DE |  EN |  CN |  CZ  

e-Mobility around the world
Why Norway’s automotive market is “electrified”

Guest article by WEKA Publishing Inc.

With a market share of 48 percent, e-cars are more successful in Norway than almost anywhere else. The government spends millions on incentives for carbon-neutral vehicles. But for how much longer?

While alternative drives are still serving a niche market elsewhere, they have long been widely accepted in this far northern country. 46.6 percent of newly registered passenger cars in Norway are electric. As a comparison: At last count, this figure was only 2.5 percent in Austria. “Norwegians are happy with their e-cars. In a recent survey, 73 percent of e-car owners said that they inspired at least one other person to also switch to an emission-free car,” says Erik Lorentzen, Head of Analysis and Consultancy of the Norwegian EV Association.

Fifty-fifty

The popularity of e-cars here is not only due to word-of-mouth recommendations. People who drive emission-free cars in Norway pay at most only half the toll, half the parking fee, half the ticket price for the ferry, and they are allowed to drive in the bus lane. The purchase price for the carbon-neutral vehicles is also lower because e-car buyers do not have to pay the 25 percent value-added tax. Lorentzen: “ A new Volkswagen e-Golf costs EUR 33,286, gross for net. A Diesel-driven Golf costs EUR 22,295 net. In addition, you have to pay the CO2 tax (EUR 4,348), the NOx tax (EUR 206), the vehicle tax (EUR 1,715) and the value-added tax (EUR 5,512). This means that in the end, the car buyer pays for this Diesel Golf EUR 34,076 – which is more than for the e-Golf.”

The EFTA problem

Just by waiving the value-added tax, the government loses EUR 325 million in income per year. But this may soon be a thing of the past. As a member of EFTA, the European Free Trade Association, Norway is bound by agreements with its neighboring countries. And the EFTA supervisory authority has approved the value-added bonus for e-cars only until the end of 2020 – to “avoid overcompensation which will benefit neither the market nor consumers.”

Most recently, the scientific community has also been critical of Norway’s incentives which are worth millions. In the “Nordic Economic Policy Review” published in mid-May, scientists from the Research Center of the Nordic Council of Ministers recommend that the government reduce incentives for e-cars and invest, for instance, more in expanding the public transportation network instead. “The emission tax makes sense, the incentives don’t. The latter cause unnecessarily high costs. Other methods are clearly more efficient,” says economist Bengt Kriström, co-author of the review.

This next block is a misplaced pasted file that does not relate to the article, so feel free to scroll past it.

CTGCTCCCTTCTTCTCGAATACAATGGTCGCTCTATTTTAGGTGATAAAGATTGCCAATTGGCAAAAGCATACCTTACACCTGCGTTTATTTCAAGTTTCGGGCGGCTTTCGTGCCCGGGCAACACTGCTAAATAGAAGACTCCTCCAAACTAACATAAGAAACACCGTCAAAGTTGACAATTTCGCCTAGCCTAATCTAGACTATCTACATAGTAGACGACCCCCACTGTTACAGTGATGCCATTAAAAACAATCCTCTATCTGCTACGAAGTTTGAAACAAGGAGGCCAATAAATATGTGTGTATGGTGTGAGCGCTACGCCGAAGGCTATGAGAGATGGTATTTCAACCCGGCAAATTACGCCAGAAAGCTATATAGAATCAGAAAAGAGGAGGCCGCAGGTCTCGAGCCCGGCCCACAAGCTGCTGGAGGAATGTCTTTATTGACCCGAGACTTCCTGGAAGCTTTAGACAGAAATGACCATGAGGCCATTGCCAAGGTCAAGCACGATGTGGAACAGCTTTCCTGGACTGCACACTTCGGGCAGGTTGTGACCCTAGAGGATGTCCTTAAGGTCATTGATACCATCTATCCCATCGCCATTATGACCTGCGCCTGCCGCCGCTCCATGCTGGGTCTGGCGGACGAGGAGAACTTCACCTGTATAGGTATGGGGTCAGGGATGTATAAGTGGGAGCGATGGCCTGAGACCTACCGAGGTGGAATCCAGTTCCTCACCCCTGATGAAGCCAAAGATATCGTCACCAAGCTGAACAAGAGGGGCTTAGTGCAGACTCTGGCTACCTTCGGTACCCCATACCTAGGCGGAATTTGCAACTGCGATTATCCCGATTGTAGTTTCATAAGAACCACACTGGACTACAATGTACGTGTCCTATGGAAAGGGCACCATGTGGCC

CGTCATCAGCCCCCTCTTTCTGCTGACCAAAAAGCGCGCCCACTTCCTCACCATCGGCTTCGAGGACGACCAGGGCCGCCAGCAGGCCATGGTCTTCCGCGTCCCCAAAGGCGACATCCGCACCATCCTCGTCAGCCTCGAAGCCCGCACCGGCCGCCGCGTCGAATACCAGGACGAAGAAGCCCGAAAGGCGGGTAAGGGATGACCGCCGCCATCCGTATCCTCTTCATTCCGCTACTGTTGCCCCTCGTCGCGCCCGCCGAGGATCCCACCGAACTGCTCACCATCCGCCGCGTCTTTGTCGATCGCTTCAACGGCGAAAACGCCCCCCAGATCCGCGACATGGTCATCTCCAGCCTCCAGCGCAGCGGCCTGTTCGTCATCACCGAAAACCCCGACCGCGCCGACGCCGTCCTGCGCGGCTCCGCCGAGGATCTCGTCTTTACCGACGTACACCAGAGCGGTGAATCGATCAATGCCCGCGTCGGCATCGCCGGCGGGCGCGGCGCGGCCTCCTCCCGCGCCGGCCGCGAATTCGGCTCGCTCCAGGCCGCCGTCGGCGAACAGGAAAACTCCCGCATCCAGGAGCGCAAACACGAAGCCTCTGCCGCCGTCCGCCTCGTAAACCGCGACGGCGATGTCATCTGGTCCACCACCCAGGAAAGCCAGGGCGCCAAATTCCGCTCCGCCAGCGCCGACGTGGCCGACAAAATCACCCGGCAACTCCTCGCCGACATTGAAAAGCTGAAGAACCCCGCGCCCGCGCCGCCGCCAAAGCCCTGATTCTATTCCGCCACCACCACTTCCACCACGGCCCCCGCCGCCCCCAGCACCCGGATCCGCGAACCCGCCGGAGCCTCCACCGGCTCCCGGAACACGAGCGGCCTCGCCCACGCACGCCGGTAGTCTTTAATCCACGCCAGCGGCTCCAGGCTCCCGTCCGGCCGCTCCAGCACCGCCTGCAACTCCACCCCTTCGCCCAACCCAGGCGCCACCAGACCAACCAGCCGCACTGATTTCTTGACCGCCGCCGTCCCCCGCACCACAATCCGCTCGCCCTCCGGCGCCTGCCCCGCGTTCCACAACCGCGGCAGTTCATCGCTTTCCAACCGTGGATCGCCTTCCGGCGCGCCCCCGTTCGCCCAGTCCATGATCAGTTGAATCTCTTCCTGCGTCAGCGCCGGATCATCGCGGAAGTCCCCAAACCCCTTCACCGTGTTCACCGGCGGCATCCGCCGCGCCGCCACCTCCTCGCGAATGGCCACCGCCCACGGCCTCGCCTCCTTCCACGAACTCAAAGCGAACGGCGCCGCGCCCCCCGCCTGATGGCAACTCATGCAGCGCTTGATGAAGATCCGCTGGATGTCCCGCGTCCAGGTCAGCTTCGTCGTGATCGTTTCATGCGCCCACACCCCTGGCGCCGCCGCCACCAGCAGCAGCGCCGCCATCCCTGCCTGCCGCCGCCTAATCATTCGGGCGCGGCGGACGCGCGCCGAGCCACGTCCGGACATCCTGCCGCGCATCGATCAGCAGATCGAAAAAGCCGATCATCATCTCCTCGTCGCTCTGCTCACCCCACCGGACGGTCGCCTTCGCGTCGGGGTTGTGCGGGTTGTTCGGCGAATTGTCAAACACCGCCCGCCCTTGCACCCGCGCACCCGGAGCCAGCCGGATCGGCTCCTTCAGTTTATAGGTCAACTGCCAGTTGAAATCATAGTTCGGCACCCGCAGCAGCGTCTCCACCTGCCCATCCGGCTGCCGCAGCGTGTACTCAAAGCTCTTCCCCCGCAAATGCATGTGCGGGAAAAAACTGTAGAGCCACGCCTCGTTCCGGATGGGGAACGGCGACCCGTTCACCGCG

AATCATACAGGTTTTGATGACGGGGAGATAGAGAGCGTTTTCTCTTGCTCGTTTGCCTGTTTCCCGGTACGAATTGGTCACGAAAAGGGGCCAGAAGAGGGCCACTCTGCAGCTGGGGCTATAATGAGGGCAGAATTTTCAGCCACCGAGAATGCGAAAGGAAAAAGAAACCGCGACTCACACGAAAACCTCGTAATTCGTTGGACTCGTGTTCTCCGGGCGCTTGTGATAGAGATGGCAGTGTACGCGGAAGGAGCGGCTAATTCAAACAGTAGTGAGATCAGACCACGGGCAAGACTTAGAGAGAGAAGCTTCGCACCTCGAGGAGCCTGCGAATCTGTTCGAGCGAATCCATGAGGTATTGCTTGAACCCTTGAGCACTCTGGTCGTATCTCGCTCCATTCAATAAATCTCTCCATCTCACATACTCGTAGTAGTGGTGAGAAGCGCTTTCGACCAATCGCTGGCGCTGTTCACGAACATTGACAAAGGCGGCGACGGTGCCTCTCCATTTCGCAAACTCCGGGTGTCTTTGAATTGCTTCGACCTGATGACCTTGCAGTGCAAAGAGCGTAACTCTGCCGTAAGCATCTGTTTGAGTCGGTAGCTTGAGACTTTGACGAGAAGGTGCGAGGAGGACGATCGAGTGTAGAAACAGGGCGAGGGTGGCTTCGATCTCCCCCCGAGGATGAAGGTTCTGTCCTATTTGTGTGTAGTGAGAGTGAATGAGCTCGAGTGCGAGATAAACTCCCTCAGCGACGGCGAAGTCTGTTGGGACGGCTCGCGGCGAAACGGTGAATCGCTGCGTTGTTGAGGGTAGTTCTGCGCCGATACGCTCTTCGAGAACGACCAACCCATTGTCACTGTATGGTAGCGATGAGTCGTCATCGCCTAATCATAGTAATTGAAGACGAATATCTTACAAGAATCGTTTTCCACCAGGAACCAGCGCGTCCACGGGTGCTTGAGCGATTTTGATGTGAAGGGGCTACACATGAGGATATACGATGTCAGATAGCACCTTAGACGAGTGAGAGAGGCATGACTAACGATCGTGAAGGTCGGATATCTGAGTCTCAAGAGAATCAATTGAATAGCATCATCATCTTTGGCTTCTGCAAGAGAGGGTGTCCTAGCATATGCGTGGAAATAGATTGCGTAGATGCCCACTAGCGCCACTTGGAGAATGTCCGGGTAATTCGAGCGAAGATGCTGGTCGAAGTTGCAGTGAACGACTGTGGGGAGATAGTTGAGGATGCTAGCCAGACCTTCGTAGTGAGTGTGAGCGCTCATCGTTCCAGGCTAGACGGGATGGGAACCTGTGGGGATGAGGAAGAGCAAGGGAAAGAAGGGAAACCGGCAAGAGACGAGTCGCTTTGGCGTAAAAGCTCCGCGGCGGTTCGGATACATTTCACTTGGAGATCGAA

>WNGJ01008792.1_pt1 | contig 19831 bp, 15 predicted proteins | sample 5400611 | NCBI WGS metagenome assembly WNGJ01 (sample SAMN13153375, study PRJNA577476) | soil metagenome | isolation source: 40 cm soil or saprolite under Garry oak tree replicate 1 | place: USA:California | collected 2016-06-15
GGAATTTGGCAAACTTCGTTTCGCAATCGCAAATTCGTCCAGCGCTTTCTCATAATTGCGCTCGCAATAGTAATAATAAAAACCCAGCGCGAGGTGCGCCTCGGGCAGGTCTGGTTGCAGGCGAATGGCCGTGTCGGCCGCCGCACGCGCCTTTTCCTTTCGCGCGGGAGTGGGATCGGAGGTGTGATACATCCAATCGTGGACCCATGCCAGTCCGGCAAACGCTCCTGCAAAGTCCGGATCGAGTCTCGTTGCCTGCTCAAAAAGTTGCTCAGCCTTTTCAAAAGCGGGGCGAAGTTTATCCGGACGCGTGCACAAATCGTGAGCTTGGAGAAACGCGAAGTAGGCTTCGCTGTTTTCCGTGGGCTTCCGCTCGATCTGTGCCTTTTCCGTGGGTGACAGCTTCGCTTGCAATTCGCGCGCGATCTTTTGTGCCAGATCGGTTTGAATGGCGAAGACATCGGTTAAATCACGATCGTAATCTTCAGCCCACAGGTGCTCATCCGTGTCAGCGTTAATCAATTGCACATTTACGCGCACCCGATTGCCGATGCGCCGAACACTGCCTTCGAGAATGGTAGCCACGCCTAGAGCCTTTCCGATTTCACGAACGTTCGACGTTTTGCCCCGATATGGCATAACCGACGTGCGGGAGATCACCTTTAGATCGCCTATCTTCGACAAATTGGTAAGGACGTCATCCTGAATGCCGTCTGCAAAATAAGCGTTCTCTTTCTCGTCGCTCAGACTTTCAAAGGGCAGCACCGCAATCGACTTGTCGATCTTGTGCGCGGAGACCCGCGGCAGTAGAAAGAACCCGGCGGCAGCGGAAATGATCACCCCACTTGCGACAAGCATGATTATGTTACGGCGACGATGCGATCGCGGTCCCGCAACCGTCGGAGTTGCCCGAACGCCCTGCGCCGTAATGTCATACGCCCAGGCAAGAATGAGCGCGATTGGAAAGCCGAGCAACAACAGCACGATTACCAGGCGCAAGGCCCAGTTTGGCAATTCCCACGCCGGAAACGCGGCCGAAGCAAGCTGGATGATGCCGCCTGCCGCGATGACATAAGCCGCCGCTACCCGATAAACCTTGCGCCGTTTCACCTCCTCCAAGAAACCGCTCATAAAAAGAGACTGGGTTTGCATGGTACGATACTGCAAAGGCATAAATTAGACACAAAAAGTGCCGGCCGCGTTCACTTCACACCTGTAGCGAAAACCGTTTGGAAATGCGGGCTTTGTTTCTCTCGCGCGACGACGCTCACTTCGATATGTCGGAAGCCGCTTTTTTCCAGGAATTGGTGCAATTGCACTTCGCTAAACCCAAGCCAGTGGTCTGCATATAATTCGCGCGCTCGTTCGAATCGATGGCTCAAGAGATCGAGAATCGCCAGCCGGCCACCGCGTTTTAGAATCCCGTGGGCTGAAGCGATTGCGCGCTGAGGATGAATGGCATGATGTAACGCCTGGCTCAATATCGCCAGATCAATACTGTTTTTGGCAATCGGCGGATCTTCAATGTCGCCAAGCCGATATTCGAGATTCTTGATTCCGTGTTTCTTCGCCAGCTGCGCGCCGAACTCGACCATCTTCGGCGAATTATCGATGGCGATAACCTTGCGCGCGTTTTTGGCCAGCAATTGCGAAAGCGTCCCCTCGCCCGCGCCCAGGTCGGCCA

Bus lane for Tesla

Dominik Fasthuber, e-mobility expert at the Vienna University of Technology, counters: “In an early phase, new technologies which cannot yet keep up with the price competition do need reasonable incentives.” BUT: “At some point, this has to stop. It is certainly not in the interest of Norwegians when all bus lanes are jammed with upstart Tesla drivers.” “  

Totally emission-free starting in 2025

E-car proponent Lorentzen essentially agrees that there will come a time when incentives have to be scaled back. But you cannot cut them off overnight. “ The Norwegian government has pledged to no longer permit new registrations of internal combustion cars starting in 2025 and to register only emission-free vehicles. This will take effect in six years.” But e-cars are not yet ready to stand up to competition without incentives. The e-car lobbyist cautions: “If we cut back on incentives starting in 2021, it has to be predictable and gradual.”

How will that impact demand? Norway’s e-drivers have already experienced the withdrawal of preferential treatment. They are now only allowed to use the bus lane in Oslo during rush hour if there is at least one passenger in the car. Still: The e-hype in Norway seems to continue unabated. The government’s goal set in 2012 to have a total of 50,000 e-cars on the road by the end of 2018 was far exceeded. Norway has already 195,351 electric passenger cars – and there are more every day

 

Bengt Kriström: “The emission tax makes sense, the incentives don’t.”
Erik Lorentzen: “If we cut back on incentives starting in 2021, it has to be predictable and gradual.”
Dominik Fasthuber: It is certainly not in the interest of Norwegians when all bus lanes are jammed with upstart Tesla drivers.”

Pollmann International GmbH  I  Raabser Strasse 1  I  A-3822 Karlstein